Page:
This week I took some time out from my busy life to listen to a podcast of the highlights from the previous week’s interviews on the Ray D’Arcy radio show. One of the interviews was with Professor Brian Cox, the English Physicist, BBC Presenter and former band member of D:Ream. A 10-year-old listener called in and asked Professor Cox, “If there is nothing in a vacuum, what is the nothing made of? Cox was blown away by the brilliance of the question from such a young mind and answered that empty space literally does not exist.
And now for the science: a vacuum is filled with ‘Higgs’ particles, electrons mix with these particles and fill the ’empty’ space. there is no such thing as nothing
Now, I am not a scientist but am still fascinated by the potential that it opens up. I believe that the power of imagination coupled with scientific discovery can provide a source of unlimited potential for us all.
If there is no such thing as nothing in terms of physical space, then isn’t it possible that there is no such thing as feeling empty? This strong, negative emotion is often what spirals people into states of depression and severe anxiety. The very act of feeling empty presupposes that we must, in the first instance, be capable of feeling.
I often talk about the importance of letting yourself “feel,” even if your feelings are sometimes difficult or uncomfortable. It is perfectly understandable that you may wish to push away or suppress any unwanted negative feelings, but the irony is that allowing yourself to accept, welcome and engage with these feelings will empower you to achieve what you really want; to let them pass and instead to embrace feelings of joy, happiness and hope.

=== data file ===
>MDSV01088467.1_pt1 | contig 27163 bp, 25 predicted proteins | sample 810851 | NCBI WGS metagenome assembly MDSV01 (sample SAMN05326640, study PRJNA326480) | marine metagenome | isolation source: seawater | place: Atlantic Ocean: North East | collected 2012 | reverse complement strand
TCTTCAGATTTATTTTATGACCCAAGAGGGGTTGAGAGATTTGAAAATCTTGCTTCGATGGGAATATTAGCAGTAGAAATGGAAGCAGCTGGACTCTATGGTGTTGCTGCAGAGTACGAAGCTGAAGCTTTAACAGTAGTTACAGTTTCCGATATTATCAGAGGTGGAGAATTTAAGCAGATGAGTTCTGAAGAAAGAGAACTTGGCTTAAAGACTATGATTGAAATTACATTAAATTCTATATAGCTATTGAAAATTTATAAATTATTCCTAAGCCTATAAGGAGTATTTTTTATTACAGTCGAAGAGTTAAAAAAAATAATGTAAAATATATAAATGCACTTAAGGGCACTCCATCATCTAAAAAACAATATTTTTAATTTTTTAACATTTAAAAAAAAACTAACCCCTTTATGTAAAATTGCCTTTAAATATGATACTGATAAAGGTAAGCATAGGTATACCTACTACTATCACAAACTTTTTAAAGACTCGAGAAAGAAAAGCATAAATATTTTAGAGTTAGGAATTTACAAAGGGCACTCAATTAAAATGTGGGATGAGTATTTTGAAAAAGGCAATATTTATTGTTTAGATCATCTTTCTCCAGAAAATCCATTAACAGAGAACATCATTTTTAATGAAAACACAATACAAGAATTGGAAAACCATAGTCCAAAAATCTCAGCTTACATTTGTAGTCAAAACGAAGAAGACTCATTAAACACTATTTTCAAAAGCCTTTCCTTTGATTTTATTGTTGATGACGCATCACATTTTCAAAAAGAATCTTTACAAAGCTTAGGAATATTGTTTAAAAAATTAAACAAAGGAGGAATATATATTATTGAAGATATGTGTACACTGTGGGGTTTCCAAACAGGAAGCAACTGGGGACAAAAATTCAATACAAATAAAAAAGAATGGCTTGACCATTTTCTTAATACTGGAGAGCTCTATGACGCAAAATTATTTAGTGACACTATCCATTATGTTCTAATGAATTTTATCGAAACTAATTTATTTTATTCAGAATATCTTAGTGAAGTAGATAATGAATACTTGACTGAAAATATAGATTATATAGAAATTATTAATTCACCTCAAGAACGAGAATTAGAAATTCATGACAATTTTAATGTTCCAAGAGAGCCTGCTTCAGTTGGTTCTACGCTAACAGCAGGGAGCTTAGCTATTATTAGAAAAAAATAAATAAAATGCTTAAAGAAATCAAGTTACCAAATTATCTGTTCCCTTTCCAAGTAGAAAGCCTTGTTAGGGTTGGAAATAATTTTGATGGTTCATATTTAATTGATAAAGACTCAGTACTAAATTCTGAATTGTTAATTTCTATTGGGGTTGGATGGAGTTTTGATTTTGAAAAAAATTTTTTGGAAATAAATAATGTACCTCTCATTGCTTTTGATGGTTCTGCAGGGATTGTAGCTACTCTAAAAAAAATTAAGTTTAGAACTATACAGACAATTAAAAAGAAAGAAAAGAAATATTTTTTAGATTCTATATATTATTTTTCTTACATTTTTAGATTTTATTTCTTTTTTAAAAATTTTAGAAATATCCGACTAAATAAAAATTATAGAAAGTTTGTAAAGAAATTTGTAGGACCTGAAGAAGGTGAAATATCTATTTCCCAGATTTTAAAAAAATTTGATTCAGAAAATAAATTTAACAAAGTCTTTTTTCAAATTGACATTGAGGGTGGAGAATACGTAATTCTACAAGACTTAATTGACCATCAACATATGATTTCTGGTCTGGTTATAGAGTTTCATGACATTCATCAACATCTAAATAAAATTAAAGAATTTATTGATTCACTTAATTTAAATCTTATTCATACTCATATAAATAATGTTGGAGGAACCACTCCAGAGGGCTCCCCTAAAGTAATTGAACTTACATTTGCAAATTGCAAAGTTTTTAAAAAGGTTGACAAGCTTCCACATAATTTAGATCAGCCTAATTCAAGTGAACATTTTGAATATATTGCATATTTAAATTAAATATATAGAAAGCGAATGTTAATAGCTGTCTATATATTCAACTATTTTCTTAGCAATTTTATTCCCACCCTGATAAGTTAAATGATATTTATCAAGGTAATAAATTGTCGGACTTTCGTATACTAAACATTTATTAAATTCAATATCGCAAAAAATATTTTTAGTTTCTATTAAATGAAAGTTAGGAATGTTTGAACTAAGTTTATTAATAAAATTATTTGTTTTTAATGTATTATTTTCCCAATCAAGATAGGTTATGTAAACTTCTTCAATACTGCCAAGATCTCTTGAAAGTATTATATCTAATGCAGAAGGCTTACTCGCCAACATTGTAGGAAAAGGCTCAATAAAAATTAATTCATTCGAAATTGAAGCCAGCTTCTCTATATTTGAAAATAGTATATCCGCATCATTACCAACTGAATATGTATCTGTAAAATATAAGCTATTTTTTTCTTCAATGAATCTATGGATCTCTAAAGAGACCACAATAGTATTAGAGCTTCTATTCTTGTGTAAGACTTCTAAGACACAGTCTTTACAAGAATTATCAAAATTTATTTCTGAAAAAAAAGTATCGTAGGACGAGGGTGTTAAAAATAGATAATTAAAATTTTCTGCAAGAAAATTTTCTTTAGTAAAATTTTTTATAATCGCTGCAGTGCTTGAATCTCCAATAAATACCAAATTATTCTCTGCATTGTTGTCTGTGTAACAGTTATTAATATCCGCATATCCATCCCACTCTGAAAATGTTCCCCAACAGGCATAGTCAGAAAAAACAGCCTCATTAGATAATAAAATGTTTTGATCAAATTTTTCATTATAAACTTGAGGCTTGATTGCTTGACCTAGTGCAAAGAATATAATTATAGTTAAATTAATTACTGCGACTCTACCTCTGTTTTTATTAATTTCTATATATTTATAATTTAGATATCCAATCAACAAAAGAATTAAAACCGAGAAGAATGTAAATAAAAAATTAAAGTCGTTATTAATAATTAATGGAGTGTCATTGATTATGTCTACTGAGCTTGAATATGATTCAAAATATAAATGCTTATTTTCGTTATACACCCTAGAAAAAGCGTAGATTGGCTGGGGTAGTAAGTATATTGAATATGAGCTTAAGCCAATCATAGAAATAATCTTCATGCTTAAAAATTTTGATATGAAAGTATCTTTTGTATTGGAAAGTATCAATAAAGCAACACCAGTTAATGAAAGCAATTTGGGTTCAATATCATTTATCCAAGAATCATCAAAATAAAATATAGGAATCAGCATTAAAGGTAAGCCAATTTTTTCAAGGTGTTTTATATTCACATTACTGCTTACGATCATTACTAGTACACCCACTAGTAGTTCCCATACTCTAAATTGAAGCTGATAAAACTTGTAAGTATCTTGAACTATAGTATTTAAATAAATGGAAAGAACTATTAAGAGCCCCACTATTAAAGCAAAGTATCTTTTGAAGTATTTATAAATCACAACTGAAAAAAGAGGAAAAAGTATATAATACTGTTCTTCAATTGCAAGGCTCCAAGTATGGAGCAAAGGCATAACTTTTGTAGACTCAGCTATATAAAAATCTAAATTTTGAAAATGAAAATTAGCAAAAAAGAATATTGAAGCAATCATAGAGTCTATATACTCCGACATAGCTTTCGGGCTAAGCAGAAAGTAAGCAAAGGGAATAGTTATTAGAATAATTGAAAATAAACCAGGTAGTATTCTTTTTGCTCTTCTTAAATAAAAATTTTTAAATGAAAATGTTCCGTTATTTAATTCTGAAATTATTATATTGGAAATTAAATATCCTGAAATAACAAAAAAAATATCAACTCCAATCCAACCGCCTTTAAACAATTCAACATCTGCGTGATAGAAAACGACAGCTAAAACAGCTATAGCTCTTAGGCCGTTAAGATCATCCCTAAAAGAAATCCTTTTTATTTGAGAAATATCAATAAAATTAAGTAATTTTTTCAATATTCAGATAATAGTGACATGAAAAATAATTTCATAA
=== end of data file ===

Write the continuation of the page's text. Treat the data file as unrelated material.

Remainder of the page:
In the complex mix of negative emotions some people refer to a feeling of being broken. However, such emotions do not suggest that we are broken, merely human. You can’t fix what is not broken and all emotions both positive and negative provide you with an opportunity to engage fully in life. In the run up to Christmas and all the busyness that it can bring, if you feel like crying allow yourself to cry and, even better, if you feel like laughing then laugh out loud!
Later that same day, my ever-mindful mother gave me an article cut-out from a magazine on the importance of silence. I love the way she has done this for me over the years and my books are full of these cut-outs. According to the article, research shows that modern life is noisier than ever before and that constant exposure to noise has a negative impact both mentally and physically. The opposite of noise is, of course, silence but silence is once again not nothing. The lack of noise both externally and in our minds represents a fullness that is beautiful. Finding time to embrace silence no matter what you are feeling leaves you feeling full and free. The ability to slow down your thoughts and listen to the silence between them is a source of inner tranquility that is always present if you choose it to be.